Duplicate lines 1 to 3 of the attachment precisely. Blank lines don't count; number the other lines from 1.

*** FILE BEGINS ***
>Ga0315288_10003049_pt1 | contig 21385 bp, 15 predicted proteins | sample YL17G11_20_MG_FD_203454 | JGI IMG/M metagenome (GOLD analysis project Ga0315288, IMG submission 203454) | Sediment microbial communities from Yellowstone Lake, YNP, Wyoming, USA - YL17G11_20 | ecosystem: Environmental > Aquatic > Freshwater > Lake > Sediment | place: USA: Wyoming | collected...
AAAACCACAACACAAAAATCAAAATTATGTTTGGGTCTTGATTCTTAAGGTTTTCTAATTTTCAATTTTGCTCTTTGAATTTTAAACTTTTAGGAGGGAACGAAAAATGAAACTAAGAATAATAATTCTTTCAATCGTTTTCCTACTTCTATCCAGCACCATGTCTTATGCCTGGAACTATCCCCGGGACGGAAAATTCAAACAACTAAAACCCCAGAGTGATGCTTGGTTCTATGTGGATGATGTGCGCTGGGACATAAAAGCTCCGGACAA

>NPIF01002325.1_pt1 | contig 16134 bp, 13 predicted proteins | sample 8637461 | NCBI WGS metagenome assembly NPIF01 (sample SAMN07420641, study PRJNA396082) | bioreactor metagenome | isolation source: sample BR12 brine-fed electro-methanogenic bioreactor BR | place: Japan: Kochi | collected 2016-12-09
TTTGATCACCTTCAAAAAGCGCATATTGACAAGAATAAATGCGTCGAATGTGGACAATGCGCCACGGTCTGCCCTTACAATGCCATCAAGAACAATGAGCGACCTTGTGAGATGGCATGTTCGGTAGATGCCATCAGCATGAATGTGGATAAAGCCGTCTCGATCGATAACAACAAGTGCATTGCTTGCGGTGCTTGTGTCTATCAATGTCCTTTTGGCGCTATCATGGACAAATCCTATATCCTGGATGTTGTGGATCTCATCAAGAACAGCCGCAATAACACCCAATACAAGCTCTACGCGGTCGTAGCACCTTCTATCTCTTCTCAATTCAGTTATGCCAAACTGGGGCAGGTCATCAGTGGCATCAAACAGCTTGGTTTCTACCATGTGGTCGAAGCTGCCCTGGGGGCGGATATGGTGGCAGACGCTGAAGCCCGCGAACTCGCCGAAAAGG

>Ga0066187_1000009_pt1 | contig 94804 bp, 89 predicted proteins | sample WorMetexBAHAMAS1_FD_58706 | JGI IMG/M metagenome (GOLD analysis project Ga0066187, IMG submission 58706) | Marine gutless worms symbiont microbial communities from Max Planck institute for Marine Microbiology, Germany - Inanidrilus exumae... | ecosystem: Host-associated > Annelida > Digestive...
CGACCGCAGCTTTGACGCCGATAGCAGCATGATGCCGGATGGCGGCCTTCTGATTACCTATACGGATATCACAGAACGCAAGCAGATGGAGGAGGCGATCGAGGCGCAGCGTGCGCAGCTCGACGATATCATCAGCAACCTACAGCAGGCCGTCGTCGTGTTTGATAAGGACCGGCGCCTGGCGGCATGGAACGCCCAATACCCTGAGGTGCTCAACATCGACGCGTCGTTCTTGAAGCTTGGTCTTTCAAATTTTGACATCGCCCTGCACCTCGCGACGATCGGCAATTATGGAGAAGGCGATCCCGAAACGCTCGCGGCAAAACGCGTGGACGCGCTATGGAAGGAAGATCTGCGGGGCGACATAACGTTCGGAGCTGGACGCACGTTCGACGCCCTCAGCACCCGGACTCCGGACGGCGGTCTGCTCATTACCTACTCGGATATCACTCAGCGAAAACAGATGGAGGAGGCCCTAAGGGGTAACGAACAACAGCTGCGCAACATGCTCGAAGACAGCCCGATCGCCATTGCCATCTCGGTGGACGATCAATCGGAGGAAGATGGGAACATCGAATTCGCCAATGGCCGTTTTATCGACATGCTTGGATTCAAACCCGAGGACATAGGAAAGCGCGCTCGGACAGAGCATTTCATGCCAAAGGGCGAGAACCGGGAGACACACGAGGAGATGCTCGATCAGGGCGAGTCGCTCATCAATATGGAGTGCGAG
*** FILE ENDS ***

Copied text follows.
>Ga0315288_10003049_pt1 | contig 21385 bp, 15 predicted proteins | sample YL17G11_20_MG_FD_203454 | JGI IMG/M metagenome (GOLD analysis project Ga0315288, IMG submission 203454) | Sediment microbial communities from Yellowstone Lake, YNP, Wyoming, USA - YL17G11_20 | ecosystem: Environmental > Aquatic > Freshwater > Lake > Sediment | place: USA: Wyoming | collected...
AAAACCACAACACAAAAATCAAAATTATGTTTGGGTCTTGATTCTTAAGGTTTTCTAATTTTCAATTTTGCTCTTTGAATTTTAAACTTTTAGGAGGGAACGAAAAATGAAACTAAGAATAATAATTCTTTCAATCGTTTTCCTACTTCTATCCAGCACCATGTCTTATGCCTGGAACTATCCCCGGGACGGAAAATTCAAACAACTAAAACCCCAGAGTGATGCTTGGTTCTATGTGGATGATGTGCGCTGGGACATAAAAGCTCCGGACAA

>NPIF01002325.1_pt1 | contig 16134 bp, 13 predicted proteins | sample 8637461 | NCBI WGS metagenome assembly NPIF01 (sample SAMN07420641, study PRJNA396082) | bioreactor metagenome | isolation source: sample BR12 brine-fed electro-methanogenic bioreactor BR | place: Japan: Kochi | collected 2016-12-09